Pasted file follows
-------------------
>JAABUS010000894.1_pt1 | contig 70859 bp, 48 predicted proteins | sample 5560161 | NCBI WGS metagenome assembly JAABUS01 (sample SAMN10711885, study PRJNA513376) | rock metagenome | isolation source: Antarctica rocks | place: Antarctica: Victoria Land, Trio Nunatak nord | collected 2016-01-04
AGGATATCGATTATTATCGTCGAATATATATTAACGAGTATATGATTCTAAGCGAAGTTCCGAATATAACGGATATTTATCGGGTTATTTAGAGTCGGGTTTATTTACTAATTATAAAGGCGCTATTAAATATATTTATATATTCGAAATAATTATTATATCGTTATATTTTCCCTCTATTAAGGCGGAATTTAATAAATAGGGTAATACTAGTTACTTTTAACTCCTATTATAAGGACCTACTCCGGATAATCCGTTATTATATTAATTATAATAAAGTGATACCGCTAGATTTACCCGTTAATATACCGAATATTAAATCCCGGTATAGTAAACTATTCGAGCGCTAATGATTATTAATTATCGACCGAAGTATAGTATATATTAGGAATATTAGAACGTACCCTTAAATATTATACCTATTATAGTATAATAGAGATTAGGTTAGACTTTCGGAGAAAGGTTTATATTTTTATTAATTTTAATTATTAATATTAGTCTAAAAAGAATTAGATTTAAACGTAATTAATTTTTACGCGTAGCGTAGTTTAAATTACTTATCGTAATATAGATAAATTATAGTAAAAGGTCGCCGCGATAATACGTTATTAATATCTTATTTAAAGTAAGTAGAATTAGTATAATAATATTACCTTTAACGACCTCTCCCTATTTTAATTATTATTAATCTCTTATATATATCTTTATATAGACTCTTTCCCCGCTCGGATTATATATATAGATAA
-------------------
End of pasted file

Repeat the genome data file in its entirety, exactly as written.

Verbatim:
>JAABUS010000894.1_pt1 | contig 70859 bp, 48 predicted proteins | sample 5560161 | NCBI WGS metagenome assembly JAABUS01 (sample SAMN10711885, study PRJNA513376) | rock metagenome | isolation source: Antarctica rocks | place: Antarctica: Victoria Land, Trio Nunatak nord | collected 2016-01-04
AGGATATCGATTATTATCGTCGAATATATATTAACGAGTATATGATTCTAAGCGAAGTTCCGAATATAACGGATATTTATCGGGTTATTTAGAGTCGGGTTTATTTACTAATTATAAAGGCGCTATTAAATATATTTATATATTCGAAATAATTATTATATCGTTATATTTTCCCTCTATTAAGGCGGAATTTAATAAATAGGGTAATACTAGTTACTTTTAACTCCTATTATAAGGACCTACTCCGGATAATCCGTTATTATATTAATTATAATAAAGTGATACCGCTAGATTTACCCGTTAATATACCGAATATTAAATCCCGGTATAGTAAACTATTCGAGCGCTAATGATTATTAATTATCGACCGAAGTATAGTATATATTAGGAATATTAGAACGTACCCTTAAATATTATACCTATTATAGTATAATAGAGATTAGGTTAGACTTTCGGAGAAAGGTTTATATTTTTATTAATTTTAATTATTAATATTAGTCTAAAAAGAATTAGATTTAAACGTAATTAATTTTTACGCGTAGCGTAGTTTAAATTACTTATCGTAATATAGATAAATTATAGTAAAAGGTCGCCGCGATAATACGTTATTAATATCTTATTTAAAGTAAGTAGAATTAGTATAATAATATTACCTTTAACGACCTCTCCCTATTTTAATTATTATTAATCTCTTATATATATCTTTATATAGACTCTTTCCCCGCTCGGATTATATATATAGATAA